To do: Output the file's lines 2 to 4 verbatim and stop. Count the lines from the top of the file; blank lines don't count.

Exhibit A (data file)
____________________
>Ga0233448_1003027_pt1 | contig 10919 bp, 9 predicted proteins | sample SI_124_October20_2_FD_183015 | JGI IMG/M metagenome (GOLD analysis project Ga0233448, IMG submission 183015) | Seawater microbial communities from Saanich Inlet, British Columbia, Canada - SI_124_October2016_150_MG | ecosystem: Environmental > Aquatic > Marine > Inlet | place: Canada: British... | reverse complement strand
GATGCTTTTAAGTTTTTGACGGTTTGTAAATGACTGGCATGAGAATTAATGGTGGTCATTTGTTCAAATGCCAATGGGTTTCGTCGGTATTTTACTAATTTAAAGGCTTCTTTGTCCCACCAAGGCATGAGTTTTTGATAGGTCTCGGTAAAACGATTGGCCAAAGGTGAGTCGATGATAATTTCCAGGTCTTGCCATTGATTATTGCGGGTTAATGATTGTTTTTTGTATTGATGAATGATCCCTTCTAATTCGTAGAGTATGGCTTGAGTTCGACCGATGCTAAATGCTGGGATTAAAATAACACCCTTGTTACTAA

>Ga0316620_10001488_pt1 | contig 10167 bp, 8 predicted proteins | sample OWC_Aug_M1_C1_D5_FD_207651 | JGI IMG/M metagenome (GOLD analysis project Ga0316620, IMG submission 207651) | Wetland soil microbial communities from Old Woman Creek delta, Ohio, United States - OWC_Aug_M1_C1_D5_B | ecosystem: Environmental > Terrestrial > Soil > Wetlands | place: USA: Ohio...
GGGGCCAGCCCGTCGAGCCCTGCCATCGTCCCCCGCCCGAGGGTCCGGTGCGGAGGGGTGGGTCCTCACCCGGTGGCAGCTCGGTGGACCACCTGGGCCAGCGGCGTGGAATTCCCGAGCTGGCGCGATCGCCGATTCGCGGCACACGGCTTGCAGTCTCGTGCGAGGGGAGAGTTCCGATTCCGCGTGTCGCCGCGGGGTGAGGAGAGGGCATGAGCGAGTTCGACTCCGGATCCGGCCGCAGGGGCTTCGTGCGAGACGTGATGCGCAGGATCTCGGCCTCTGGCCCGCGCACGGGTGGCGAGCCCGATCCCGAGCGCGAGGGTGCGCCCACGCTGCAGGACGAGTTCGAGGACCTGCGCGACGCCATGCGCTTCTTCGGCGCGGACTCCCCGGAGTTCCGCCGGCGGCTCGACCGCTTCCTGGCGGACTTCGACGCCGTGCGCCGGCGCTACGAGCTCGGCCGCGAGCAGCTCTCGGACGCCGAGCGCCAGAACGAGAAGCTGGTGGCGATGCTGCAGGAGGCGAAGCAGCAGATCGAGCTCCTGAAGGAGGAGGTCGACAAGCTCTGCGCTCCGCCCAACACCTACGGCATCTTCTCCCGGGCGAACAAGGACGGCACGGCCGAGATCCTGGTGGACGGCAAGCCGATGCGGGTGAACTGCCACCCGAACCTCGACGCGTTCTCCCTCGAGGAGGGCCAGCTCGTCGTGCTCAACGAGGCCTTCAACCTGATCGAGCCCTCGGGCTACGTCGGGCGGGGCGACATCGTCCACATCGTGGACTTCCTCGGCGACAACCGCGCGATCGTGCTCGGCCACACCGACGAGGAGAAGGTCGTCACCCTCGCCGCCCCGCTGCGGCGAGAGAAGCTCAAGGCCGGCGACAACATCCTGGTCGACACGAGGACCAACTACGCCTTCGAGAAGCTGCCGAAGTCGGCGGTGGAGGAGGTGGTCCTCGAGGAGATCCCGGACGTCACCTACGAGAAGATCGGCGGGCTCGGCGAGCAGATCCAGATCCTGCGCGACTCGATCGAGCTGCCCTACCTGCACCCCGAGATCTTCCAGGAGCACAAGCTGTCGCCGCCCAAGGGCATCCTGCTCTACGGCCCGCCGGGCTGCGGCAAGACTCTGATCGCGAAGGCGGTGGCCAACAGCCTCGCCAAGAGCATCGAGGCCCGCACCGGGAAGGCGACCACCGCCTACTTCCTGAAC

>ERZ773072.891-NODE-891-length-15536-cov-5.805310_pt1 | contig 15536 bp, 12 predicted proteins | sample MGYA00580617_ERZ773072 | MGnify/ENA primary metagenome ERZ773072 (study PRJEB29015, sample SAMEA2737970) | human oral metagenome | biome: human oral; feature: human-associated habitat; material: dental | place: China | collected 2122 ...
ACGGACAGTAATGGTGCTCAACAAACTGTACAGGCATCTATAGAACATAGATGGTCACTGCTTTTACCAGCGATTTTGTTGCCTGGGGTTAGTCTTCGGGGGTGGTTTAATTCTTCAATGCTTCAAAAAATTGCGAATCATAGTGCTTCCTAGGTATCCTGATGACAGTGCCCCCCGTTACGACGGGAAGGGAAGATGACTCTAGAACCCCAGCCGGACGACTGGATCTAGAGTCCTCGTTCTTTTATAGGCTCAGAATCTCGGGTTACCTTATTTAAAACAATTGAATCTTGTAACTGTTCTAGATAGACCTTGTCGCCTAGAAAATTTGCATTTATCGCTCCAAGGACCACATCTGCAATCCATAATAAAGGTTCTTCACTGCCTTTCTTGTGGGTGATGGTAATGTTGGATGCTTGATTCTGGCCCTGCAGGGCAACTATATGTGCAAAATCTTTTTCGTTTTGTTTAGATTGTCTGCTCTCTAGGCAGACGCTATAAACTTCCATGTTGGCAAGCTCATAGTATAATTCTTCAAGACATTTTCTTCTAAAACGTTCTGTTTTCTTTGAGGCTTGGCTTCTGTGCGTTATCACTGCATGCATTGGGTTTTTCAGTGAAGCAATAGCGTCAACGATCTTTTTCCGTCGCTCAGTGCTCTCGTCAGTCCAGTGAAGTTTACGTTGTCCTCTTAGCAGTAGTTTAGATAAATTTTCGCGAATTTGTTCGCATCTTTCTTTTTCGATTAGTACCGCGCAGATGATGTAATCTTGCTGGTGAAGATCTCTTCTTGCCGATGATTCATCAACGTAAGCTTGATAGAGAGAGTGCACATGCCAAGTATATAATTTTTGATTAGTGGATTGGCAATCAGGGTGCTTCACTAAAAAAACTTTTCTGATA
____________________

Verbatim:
GATGCTTTTAAGTTTTTGACGGTTTGTAAATGACTGGCATGAGAATTAATGGTGGTCATTTGTTCAAATGCCAATGGGTTTCGTCGGTATTTTACTAATTTAAAGGCTTCTTTGTCCCACCAAGGCATGAGTTTTTGATAGGTCTCGGTAAAACGATTGGCCAAAGGTGAGTCGATGATAATTTCCAGGTCTTGCCATTGATTATTGCGGGTTAATGATTGTTTTTTGTATTGATGAATGATCCCTTCTAATTCGTAGAGTATGGCTTGAGTTCGACCGATGCTAAATGCTGGGATTAAAATAACACCCTTGTTACTAA

>Ga0316620_10001488_pt1 | contig 10167 bp, 8 predicted proteins | sample OWC_Aug_M1_C1_D5_FD_207651 | JGI IMG/M metagenome (GOLD analysis project Ga0316620, IMG submission 207651) | Wetland soil microbial communities from Old Woman Creek delta, Ohio, United States - OWC_Aug_M1_C1_D5_B | ecosystem: Environmental > Terrestrial > Soil > Wetlands | place: USA: Ohio...
GGGGCCAGCCCGTCGAGCCCTGCCATCGTCCCCCGCCCGAGGGTCCGGTGCGGAGGGGTGGGTCCTCACCCGGTGGCAGCTCGGTGGACCACCTGGGCCAGCGGCGTGGAATTCCCGAGCTGGCGCGATCGCCGATTCGCGGCACACGGCTTGCAGTCTCGTGCGAGGGGAGAGTTCCGATTCCGCGTGTCGCCGCGGGGTGAGGAGAGGGCATGAGCGAGTTCGACTCCGGATCCGGCCGCAGGGGCTTCGTGCGAGACGTGATGCGCAGGATCTCGGCCTCTGGCCCGCGCACGGGTGGCGAGCCCGATCCCGAGCGCGAGGGTGCGCCCACGCTGCAGGACGAGTTCGAGGACCTGCGCGACGCCATGCGCTTCTTCGGCGCGGACTCCCCGGAGTTCCGCCGGCGGCTCGACCGCTTCCTGGCGGACTTCGACGCCGTGCGCCGGCGCTACGAGCTCGGCCGCGAGCAGCTCTCGGACGCCGAGCGCCAGAACGAGAAGCTGGTGGCGATGCTGCAGGAGGCGAAGCAGCAGATCGAGCTCCTGAAGGAGGAGGTCGACAAGCTCTGCGCTCCGCCCAACACCTACGGCATCTTCTCCCGGGCGAACAAGGACGGCACGGCCGAGATCCTGGTGGACGGCAAGCCGATGCGGGTGAACTGCCACCCGAACCTCGACGCGTTCTCCCTCGAGGAGGGCCAGCTCGTCGTGCTCAACGAGGCCTTCAACCTGATCGAGCCCTCGGGCTACGTCGGGCGGGGCGACATCGTCCACATCGTGGACTTCCTCGGCGACAACCGCGCGATCGTGCTCGGCCACACCGACGAGGAGAAGGTCGTCACCCTCGCCGCCCCGCTGCGGCGAGAGAAGCTCAAGGCCGGCGACAACATCCTGGTCGACACGAGGACCAACTACGCCTTCGAGAAGCTGCCGAAGTCGGCGGTGGAGGAGGTGGTCCTCGAGGAGATCCCGGACGTCACCTACGAGAAGATCGGCGGGCTCGGCGAGCAGATCCAGATCCTGCGCGACTCGATCGAGCTGCCCTACCTGCACCCCGAGATCTTCCAGGAGCACAAGCTGTCGCCGCCCAAGGGCATCCTGCTCTACGGCCCGCCGGGCTGCGGCAAGACTCTGATCGCGAAGGCGGTGGCCAACAGCCTCGCCAAGAGCATCGAGGCCCGCACCGGGAAGGCGACCACCGCCTACTTCCTGAAC